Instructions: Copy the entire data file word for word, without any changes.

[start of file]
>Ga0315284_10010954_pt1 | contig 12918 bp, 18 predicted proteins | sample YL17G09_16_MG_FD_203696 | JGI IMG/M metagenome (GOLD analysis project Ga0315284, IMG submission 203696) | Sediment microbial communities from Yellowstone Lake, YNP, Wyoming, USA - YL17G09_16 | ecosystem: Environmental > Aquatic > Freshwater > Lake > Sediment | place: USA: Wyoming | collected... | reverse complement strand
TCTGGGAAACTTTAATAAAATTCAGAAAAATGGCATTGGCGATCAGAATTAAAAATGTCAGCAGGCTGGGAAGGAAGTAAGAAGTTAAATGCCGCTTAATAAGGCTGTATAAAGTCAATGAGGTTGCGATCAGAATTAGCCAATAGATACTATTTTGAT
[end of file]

>Ga0315284_10010954_pt1 | contig 12918 bp, 18 predicted proteins | sample YL17G09_16_MG_FD_203696 | JGI IMG/M metagenome (GOLD analysis project Ga0315284, IMG submission 203696) | Sediment microbial communities from Yellowstone Lake, YNP, Wyoming, USA - YL17G09_16 | ecosystem: Environmental > Aquatic > Freshwater > Lake > Sediment | place: USA: Wyoming | collected... | reverse complement strand
TCTGGGAAACTTTAATAAAATTCAGAAAAATGGCATTGGCGATCAGAATTAAAAATGTCAGCAGGCTGGGAAGGAAGTAAGAAGTTAAATGCCGCTTAATAAGGCTGTATAAAGTCAATGAGGTTGCGATCAGAATTAGCCAATAGATACTATTTTGAT